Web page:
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    @Joshua you might have "caught" it, but how good is your grip? I'm guessing it's slippier than an eel in butter. Admittedly, I have never personally held a flesh-searing beam of energy in my hand. – Paul Draper Mar 24 '15 at 17:33
6

In the novels, the the earliest published example of this ability that I recall is from novel I, Jedi. In this novel Corran Horn, rebel X-Wing pilot and one of Luke's new Jedi trained in the academy on Yavin 4, has this unique ability. (I highly recommend that novel, it's one of my favorites.)

Corran has the ability to absorb and redirect energy, an ability that he inherited from his father and grandfather. This suggests that the rarity of the ability is due to genetics. Jedi come in many different shapes, sizes, skill and power levels, and predispositions to specific talents, and this one is difficult enough that even someone with the genetic tendencies struggle to master it.

In The Empire Strikes Back, Darth Vader does indeed use this ability, but a blaster bolt contains a lot of energy, and that energy can't simply be absorbed forever. Vader absorbed the first bolt, then used that energy to deflect the second. A lightsaber blade contains orders of magnitude more energy.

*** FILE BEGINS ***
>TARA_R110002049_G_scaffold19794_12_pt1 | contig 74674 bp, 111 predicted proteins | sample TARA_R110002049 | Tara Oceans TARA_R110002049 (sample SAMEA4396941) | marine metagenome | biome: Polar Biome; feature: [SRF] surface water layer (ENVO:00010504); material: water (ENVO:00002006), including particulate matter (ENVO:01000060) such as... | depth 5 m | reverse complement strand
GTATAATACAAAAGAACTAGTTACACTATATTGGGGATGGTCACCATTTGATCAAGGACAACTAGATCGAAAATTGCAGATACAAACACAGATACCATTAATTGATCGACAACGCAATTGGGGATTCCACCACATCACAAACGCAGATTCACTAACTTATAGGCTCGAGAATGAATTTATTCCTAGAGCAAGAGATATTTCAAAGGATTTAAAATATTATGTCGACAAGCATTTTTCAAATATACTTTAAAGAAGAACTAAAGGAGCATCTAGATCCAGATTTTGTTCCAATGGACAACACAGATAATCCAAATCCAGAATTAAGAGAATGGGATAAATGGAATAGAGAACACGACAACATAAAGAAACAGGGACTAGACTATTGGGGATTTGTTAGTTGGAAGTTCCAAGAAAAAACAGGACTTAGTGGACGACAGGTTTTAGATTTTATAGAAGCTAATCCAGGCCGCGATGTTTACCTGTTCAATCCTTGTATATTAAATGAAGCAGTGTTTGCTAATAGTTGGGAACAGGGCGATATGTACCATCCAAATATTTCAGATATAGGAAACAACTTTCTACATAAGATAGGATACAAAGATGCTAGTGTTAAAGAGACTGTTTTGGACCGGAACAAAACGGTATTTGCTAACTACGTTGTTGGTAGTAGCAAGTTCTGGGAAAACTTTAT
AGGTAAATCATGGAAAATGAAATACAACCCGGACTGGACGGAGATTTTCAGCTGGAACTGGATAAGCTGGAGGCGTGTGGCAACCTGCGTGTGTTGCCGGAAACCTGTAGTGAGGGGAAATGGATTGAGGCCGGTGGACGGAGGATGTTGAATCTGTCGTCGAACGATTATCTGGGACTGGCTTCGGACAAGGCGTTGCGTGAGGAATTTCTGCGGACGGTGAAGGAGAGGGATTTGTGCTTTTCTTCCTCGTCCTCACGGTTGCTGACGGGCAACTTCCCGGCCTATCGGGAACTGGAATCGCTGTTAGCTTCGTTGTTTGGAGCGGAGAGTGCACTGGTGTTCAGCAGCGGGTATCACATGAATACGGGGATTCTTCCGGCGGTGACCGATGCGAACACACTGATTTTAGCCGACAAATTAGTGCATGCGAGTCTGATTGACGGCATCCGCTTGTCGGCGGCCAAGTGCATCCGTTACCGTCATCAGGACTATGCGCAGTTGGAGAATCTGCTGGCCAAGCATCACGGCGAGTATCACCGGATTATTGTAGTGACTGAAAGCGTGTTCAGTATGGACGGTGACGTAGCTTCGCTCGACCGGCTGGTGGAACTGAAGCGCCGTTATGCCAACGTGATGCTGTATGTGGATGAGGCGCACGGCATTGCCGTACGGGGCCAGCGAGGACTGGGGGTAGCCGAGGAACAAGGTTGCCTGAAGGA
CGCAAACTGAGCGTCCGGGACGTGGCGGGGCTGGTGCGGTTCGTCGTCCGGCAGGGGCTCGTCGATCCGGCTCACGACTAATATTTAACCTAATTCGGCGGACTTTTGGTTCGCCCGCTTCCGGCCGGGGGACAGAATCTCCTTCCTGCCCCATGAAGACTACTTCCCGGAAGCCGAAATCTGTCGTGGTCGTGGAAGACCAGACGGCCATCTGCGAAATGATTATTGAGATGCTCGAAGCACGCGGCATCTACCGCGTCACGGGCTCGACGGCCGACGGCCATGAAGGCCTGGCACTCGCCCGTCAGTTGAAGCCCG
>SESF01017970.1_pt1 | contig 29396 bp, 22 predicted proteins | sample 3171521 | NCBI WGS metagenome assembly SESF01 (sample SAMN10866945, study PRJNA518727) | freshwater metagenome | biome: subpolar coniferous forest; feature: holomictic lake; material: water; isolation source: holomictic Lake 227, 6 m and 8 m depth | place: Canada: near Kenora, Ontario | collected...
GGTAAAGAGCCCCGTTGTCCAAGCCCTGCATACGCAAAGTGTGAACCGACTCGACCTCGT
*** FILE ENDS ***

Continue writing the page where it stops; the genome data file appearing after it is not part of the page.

Unfortunately, Corran also inherited the inability to use some common Force abilities like telekinesis. The only times he can physically move objects or increase his strength and speed is when he first absorbs energy. If this inability is commonly tied to absorption/deflection then it makes those individuals decidedly weaker in direct combat. It's an ability for sneaky types, not brawler types, and even then best only as a last resort.

I would also note that if the disabling of a lightsaber for psychological effect is desired, the best way would be wearing gloves or armor made of a cortosis weave, in the novels it's commonly showed as interrupting and disabling a lightsaber blade for quite some time.

  • Vader used his gloves, not the Force – Zommuter Mar 24 '15 at 8:03
  • This is Star Wars. There are many legends told by many people throughout the ages. I am merely relaying what is said in one of them. – aherocalledFrog Mar 25 '15 at 15:00
  • I'm merely referring to your paragraph about ESB - see this question – Zommuter Mar 26 '15 at 12:01
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    Sure, sure. It's been a few years since my last read of I, Jedi but either it specifically mentioned the relevant Solo/Vader incident in ESB, or something I read online about Corran Horn and his abilities mentioned it. That scene from the movie may have inspired parts of the novel. The point of my other comment was merely that because there were so many people writing for this fictional universe and even it's creator took liberties, left mysteries and overlooked inconsistencies, so there usually isn't just one right answer. I only present one possibility. – aherocalledFrog Mar 26 '15 at 15:28